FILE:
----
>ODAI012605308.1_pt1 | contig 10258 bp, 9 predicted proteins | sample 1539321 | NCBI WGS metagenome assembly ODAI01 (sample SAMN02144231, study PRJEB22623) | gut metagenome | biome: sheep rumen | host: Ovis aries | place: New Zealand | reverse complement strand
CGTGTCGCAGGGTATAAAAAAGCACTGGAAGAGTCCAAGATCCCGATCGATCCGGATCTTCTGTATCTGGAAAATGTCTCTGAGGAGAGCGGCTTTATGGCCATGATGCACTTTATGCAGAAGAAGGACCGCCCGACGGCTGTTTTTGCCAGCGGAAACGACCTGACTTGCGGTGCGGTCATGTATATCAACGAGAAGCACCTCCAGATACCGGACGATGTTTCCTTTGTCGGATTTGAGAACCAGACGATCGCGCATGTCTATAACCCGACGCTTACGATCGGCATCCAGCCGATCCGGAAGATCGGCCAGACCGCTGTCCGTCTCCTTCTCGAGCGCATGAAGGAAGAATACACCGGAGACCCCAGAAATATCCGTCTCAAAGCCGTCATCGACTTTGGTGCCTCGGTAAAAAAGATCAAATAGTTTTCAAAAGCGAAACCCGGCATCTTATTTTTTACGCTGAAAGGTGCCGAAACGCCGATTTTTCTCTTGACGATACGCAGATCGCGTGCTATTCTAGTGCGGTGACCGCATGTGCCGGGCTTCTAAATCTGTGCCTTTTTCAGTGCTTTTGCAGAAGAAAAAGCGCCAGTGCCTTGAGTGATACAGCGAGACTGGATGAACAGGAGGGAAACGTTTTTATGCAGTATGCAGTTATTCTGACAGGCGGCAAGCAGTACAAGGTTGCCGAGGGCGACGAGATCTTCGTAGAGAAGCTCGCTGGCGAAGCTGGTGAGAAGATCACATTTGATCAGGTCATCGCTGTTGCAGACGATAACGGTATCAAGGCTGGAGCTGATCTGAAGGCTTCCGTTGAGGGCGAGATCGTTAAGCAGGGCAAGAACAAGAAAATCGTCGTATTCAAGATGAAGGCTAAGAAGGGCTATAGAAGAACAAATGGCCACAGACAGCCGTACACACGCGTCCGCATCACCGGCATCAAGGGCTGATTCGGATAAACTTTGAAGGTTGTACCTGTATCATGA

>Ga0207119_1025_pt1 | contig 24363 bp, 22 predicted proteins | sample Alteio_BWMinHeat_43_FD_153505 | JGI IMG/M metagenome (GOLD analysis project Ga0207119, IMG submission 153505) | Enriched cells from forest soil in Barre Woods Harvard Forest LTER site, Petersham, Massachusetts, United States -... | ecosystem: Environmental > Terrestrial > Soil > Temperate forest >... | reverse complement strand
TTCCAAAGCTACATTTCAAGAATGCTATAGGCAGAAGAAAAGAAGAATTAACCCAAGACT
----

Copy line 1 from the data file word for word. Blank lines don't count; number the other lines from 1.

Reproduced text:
>ODAI012605308.1_pt1 | contig 10258 bp, 9 predicted proteins | sample 1539321 | NCBI WGS metagenome assembly ODAI01 (sample SAMN02144231, study PRJEB22623) | gut metagenome | biome: sheep rumen | host: Ovis aries | place: New Zealand | reverse complement strand